This website uses cookies to function correctly.
You may delete cookies at any time but doing so may result in some parts of the site not working correctly.

Referral information - Warrington Referral Assistance Gateway (WRAG)


When you are referred to secondary care by your GP your referral is processed and managed by a service called the Warrington Referral Assistance Gateway (WRAG)

What is the Warrington Referral Assistance Gateway (WRAG) ?

The WRAG is a central hub with dedicated patient advisors to manage the process from GP practices to secondary care.

This will ensure patients get the right referral, at the right place at the right time.

What will happen when my GP refers me?

If your GP decides that you need referring, a letter will be completed and sent to the WRAG team.

What will then happen to my referral?

Your referral will be reviewed and will either go for clinical assessment, if appropriate for the condition you are being referred for, or will go straight to the booking stage.

What does clinical assessment involve?

Clinical assessment is a detailed review of your referral letter carried out by a specialist clinician. This determines which type of service is most appropriate for you based on the information that your GP has included in your referral letter.

This may be:

** Your GP, if the reviewing clinician can recommend a course of treatment which your GP may not have tried.

** A service provided by clinicians with more specialist knowledge/training.

** A hospital based service provided by a consultant and their team.

It is recognised that a great deal of care can be managed outside of the hospital setting and there are an increasing number of services which are provided to patients within community environment. These are often more accessible to patients and in some cases avoid patients making unnecessary or inappropriate visits to a hospital outpatient clinic.

Clinical review ensures that, if appropriate, you are offered a community based service for your treatment and means that consultants at the hospital can spend more time seeing patients who cannot be treated by any other clinician.

What happens when my referral reaches the booking stage?

A member of staff from the WRAG team will contact you to discuss the choice of treatment and providers available to you and, in the majority of cases, will also be able to answer any questions you have about the service.

What happens if the Warrington Referral Assistance Gateway (WRAG) cannot get hold of me?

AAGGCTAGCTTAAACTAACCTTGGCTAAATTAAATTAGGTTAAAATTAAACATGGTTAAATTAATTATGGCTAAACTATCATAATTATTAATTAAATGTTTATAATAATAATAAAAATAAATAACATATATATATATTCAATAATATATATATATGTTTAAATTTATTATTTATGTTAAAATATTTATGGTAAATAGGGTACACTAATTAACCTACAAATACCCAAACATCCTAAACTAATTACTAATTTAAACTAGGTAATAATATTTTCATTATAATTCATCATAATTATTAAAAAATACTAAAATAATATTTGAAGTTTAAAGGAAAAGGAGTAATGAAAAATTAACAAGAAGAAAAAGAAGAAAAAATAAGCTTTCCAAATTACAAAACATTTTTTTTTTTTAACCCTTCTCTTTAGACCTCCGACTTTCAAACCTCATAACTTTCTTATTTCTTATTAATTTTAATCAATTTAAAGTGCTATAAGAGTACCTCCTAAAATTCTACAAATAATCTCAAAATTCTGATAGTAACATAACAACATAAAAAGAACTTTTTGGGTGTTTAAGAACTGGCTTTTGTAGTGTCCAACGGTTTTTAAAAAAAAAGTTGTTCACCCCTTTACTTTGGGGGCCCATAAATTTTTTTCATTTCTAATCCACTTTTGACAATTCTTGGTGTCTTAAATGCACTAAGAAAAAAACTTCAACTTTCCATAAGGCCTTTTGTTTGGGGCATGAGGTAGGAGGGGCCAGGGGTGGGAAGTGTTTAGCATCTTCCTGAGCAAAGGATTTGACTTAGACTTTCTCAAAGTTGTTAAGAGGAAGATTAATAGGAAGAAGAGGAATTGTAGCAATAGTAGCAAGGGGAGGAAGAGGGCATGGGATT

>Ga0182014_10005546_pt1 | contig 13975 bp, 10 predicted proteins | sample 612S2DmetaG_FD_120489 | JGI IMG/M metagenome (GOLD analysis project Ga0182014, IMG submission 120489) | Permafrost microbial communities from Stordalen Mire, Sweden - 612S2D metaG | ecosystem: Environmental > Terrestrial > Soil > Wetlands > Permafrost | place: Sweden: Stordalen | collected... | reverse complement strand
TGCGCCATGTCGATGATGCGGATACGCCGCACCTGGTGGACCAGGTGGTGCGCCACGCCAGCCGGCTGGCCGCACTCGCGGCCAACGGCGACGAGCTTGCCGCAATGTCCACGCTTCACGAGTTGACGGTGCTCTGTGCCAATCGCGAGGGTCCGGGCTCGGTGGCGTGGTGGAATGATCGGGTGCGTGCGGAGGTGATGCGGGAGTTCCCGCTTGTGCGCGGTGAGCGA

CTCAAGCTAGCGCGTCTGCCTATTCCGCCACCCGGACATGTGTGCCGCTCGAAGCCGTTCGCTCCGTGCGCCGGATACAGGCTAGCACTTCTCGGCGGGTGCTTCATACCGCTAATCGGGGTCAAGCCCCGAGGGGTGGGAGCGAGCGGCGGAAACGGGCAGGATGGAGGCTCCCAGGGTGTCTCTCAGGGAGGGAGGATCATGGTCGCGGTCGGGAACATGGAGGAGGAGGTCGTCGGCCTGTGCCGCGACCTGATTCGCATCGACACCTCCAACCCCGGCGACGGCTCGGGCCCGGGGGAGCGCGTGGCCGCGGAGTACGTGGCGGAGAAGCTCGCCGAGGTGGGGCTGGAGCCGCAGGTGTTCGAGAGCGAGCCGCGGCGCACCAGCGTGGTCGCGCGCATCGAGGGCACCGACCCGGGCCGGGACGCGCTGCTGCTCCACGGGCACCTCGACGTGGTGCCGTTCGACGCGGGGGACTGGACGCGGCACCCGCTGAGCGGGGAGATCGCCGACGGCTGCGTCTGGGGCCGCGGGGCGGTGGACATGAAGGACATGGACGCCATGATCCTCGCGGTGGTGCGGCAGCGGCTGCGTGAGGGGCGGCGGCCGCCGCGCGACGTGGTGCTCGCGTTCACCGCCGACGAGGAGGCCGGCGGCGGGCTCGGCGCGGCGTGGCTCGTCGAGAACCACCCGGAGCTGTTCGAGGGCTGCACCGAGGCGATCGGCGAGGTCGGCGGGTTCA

Within 24hours of your referral reaching the booking stage, a telephone call and a text message will be sent to you asking you to contact the WRAG team (if your mobile number is on your referral and you have not opted out of receiving text messages). If you have not contacted the WRAG team and they have not managed to reach you after a further 24hours a letter will be sent to you asking you to contact them within 14days.

If you do not wish to receive text messages and the WRAG team are unable to contact you they will write to you asking you to get in touch to arrange your appointment. If no contact is made it will not be possible to progress your referral and your referral will be closed. If you wish to be re-referred you will need to go back to your GP.

What do I do now?

If you have a mobile phone, check that your GP practice has the correct number so that this can be included in your referral. Be ready for the WRAG team to contact you and check any dates that you may be unavailable. If you have not heard from the WRAG team within 7working days of your GP referring you - please contact the team on the telephone number below.

What do I do if I want to cancel my appointment?

If you have agreed a new appointment date that you then need to cancel/rearrange or you have any other queries about your appointment, please ring the WRAG team who will be happy to help you.


For any queries on the WRAG team please contact:

0800 652 6926

(free when calling from a landline)

01925 377 520

(free when calling from a mobile)

Call 111 when you need medical help fast but it’s not a 999 emergencyNHS ChoicesThis site is brought to you by My Surgery Website